People with migraine are at a higher risk of developing depression, according to a new study by scientists from Canada.
A study published in the journal Headache shows that this relationship can be bilateral: people with clinical depression have a higher risk of migraine development.
Migraine is a pulsating headache, localized only on one side of the head, which is often accompanied by nausea and increased photosensitivity. Sometimes a migraine attack is preceded by visual disturbances, known as aura. Depression is a serious mental disorder and includes such symptoms as sadness, insomnia, fatigue and impoverishment of emotions.
A team led by Modjill analyzed data from the Canadian National Health Survey for more than 15,000 people between 1994 and 2007.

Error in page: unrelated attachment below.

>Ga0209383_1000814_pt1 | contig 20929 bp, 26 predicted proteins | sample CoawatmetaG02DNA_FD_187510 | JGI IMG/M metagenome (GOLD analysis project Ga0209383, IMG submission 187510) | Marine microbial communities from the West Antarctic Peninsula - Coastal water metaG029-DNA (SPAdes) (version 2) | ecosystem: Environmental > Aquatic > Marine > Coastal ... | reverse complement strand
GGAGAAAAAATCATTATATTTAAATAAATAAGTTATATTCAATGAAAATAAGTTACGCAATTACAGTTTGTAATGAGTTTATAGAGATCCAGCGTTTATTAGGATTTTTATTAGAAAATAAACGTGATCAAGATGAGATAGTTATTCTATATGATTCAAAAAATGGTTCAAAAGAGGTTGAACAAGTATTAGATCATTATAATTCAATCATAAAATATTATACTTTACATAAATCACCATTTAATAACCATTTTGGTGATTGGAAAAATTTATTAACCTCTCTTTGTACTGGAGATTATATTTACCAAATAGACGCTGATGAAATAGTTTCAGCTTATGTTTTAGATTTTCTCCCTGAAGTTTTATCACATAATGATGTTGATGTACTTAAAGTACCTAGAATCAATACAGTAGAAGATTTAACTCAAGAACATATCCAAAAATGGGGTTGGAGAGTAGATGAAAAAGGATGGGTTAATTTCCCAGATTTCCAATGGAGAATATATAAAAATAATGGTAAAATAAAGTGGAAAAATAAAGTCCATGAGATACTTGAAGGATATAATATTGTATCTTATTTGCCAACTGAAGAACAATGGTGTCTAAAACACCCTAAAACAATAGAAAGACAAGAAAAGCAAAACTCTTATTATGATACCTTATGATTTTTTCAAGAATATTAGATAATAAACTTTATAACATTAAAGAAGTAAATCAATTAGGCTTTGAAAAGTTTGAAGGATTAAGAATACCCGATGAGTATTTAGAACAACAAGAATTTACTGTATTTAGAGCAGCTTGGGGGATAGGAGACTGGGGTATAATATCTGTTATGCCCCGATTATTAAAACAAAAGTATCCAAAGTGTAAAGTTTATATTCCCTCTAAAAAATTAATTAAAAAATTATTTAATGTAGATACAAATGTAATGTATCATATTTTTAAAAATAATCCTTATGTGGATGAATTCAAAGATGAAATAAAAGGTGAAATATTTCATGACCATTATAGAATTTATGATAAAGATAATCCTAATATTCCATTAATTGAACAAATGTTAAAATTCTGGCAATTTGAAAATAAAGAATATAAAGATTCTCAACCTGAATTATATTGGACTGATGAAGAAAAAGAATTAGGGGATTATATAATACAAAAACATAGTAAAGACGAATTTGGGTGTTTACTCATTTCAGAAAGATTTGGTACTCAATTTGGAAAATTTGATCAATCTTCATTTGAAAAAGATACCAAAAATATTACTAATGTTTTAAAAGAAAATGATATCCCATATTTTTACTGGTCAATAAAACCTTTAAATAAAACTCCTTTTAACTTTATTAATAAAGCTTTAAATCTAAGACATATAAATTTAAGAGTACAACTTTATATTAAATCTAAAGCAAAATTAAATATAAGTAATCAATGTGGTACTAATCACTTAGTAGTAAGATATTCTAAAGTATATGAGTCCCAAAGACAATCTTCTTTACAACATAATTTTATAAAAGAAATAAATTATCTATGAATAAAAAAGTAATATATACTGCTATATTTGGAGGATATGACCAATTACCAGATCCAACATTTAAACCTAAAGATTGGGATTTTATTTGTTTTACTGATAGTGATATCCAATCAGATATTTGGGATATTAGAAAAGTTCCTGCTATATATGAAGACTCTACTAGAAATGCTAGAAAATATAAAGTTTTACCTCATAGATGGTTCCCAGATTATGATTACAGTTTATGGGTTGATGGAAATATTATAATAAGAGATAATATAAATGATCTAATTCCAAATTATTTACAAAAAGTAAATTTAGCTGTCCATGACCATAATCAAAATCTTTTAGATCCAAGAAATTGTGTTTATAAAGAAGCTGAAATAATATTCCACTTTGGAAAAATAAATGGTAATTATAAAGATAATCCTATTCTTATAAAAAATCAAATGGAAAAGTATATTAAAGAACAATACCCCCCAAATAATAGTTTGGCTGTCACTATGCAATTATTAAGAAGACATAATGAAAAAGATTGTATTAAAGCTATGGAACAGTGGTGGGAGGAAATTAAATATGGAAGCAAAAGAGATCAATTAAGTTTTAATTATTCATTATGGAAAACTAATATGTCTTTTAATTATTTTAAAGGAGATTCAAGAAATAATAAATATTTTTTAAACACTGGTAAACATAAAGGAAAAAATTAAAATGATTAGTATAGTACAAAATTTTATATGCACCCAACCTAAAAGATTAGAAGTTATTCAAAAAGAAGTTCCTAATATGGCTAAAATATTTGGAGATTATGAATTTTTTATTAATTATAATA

The results of the survey showed that about 15% of people had depression and about 12% had migraine during 12 years of the study.
Depressive episodes were more common among people who had episodes of migraine - 22% of migraine sufferers became depressed, compared with 14.6% of those who did not have migraines.
Comparing other factors such as age and gender, scientists concluded that people with migraine were 80% more likely to suffer from depression than people without headaches. Also, participants with depression were 40% more likely to suffer from migraine than healthy people.
At the moment, scientists can not explain the relationship between depression and migraine, so their next step will be focused on exploring in detail the mechanism of the relationship of the two diseases.